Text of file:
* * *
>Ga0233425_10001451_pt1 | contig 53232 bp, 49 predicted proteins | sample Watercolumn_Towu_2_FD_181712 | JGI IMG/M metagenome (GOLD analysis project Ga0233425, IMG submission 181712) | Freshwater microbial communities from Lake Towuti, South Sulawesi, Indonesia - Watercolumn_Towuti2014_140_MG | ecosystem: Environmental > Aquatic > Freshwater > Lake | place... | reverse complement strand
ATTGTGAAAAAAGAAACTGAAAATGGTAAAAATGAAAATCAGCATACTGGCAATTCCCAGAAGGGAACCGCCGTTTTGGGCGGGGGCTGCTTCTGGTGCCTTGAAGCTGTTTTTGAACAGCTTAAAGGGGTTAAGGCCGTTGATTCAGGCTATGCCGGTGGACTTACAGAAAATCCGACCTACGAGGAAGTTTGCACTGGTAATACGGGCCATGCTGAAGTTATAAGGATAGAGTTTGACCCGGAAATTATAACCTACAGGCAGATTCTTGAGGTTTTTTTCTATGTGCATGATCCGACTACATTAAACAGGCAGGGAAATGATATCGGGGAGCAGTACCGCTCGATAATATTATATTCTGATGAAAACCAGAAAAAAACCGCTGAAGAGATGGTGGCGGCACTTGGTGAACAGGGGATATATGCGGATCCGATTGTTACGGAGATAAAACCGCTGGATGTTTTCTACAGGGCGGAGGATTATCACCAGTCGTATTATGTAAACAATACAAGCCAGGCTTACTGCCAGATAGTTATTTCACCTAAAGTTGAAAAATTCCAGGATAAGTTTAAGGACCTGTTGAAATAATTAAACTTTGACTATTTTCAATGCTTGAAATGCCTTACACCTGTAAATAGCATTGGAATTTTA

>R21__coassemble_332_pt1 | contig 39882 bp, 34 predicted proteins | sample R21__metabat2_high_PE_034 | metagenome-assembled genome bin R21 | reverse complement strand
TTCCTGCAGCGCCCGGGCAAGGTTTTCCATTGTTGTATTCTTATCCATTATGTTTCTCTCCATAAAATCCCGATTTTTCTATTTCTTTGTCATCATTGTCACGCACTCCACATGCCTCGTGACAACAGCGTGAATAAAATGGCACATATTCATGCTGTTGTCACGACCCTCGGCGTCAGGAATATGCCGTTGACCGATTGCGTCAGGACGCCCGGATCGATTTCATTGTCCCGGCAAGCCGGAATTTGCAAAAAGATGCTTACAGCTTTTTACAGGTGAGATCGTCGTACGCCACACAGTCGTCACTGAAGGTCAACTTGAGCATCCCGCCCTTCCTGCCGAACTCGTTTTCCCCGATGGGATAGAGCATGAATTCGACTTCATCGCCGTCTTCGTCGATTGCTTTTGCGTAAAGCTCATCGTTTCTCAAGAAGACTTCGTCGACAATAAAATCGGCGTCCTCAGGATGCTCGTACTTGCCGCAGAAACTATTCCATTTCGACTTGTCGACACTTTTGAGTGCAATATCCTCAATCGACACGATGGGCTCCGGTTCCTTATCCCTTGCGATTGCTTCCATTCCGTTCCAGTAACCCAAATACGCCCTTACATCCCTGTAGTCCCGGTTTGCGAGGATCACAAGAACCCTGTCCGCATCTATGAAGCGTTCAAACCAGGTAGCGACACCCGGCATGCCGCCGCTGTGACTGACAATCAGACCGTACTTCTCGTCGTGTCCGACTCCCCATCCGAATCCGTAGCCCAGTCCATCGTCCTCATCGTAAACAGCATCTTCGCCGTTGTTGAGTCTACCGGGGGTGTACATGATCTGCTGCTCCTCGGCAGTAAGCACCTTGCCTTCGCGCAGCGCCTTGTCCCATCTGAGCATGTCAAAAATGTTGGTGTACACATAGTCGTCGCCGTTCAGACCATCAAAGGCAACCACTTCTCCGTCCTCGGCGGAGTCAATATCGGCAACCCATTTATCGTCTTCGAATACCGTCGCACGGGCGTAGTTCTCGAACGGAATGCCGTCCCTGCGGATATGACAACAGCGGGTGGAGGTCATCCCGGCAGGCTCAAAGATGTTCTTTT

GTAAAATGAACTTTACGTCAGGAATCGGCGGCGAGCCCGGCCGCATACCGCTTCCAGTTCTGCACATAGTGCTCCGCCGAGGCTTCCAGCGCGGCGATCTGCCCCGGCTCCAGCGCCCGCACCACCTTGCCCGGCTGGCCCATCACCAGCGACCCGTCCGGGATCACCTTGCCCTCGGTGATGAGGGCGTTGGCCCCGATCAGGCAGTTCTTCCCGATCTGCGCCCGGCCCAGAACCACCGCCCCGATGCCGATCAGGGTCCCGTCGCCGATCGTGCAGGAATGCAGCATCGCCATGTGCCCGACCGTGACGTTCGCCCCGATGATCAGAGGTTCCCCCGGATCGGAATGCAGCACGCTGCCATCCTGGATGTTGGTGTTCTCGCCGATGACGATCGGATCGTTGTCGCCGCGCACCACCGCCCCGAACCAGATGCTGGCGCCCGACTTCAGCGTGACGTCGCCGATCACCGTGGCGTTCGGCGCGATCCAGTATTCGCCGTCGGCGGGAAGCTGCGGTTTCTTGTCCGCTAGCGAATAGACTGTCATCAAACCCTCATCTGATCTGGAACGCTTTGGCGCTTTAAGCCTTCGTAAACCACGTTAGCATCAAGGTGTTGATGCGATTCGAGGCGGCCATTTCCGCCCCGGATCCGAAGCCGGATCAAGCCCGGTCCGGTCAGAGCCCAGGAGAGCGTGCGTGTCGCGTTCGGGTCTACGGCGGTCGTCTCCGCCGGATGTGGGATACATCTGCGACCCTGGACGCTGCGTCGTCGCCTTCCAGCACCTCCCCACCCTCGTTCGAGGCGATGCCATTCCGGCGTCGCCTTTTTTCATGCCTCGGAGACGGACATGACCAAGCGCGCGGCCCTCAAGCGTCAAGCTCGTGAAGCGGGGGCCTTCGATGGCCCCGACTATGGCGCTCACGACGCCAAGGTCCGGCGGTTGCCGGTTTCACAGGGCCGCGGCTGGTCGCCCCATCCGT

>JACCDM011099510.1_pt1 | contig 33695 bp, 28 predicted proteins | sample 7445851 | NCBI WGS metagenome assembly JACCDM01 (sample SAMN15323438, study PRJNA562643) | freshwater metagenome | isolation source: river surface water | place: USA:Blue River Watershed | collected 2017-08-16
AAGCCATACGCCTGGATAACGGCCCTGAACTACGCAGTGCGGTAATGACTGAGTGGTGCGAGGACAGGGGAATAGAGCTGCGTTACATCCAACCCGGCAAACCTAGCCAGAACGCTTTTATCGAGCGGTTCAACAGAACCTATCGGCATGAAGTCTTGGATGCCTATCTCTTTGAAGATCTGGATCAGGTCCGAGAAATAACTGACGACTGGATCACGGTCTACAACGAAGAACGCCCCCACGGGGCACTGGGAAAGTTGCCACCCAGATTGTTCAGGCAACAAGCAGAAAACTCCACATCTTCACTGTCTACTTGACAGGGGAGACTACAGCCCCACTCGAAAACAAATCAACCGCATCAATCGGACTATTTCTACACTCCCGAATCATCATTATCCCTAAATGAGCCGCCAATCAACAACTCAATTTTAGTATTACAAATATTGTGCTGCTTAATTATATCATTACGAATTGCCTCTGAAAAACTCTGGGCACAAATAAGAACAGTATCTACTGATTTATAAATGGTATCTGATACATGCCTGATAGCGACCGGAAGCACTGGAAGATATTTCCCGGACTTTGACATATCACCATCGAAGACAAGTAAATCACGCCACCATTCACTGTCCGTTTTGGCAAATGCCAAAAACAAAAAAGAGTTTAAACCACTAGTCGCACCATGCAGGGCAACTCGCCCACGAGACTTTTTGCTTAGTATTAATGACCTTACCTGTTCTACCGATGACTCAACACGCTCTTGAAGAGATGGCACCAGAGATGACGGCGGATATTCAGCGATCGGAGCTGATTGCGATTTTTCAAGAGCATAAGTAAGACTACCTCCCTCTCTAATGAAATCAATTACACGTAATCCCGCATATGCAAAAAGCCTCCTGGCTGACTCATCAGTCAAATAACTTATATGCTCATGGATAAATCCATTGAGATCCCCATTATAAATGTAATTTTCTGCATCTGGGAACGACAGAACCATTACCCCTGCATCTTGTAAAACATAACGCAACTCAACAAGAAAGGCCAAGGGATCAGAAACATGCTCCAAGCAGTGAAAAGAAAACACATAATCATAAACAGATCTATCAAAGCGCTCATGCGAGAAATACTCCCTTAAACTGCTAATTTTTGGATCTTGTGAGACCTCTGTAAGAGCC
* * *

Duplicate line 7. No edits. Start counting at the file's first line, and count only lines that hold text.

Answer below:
AAGCCATACGCCTGGATAACGGCCCTGAACTACGCAGTGCGGTAATGACTGAGTGGTGCGAGGACAGGGGAATAGAGCTGCGTTACATCCAACCCGGCAAACCTAGCCAGAACGCTTTTATCGAGCGGTTCAACAGAACCTATCGGCATGAAGTCTTGGATGCCTATCTCTTTGAAGATCTGGATCAGGTCCGAGAAATAACTGACGACTGGATCACGGTCTACAACGAAGAACGCCCCCACGGGGCACTGGGAAAGTTGCCACCCAGATTGTTCAGGCAACAAGCAGAAAACTCCACATCTTCACTGTCTACTTGACAGGGGAGACTACAGCCCCACTCGAAAACAAATCAACCGCATCAATCGGACTATTTCTACACTCCCGAATCATCATTATCCCTAAATGAGCCGCCAATCAACAACTCAATTTTAGTATTACAAATATTGTGCTGCTTAATTATATCATTACGAATTGCCTCTGAAAAACTCTGGGCACAAATAAGAACAGTATCTACTGATTTATAAATGGTATCTGATACATGCCTGATAGCGACCGGAAGCACTGGAAGATATTTCCCGGACTTTGACATATCACCATCGAAGACAAGTAAATCACGCCACCATTCACTGTCCGTTTTGGCAAATGCCAAAAACAAAAAAGAGTTTAAACCACTAGTCGCACCATGCAGGGCAACTCGCCCACGAGACTTTTTGCTTAGTATTAATGACCTTACCTGTTCTACCGATGACTCAACACGCTCTTGAAGAGATGGCACCAGAGATGACGGCGGATATTCAGCGATCGGAGCTGATTGCGATTTTTCAAGAGCATAAGTAAGACTACCTCCCTCTCTAATGAAATCAATTACACGTAATCCCGCATATGCAAAAAGCCTCCTGGCTGACTCATCAGTCAAATAACTTATATGCTCATGGATAAATCCATTGAGATCCCCATTATAAATGTAATTTTCTGCATCTGGGAACGACAGAACCATTACCCCTGCATCTTGTAAAACATAACGCAACTCAACAAGAAAGGCCAAGGGATCAGAAACATGCTCCAAGCAGTGAAAAGAAAACACATAATCATAAACAGATCTATCAAAGCGCTCATGCGAGAAATACTCCCTTAAACTGCTAATTTTTGGATCTTGTGAGACCTCTGTAAGAGCC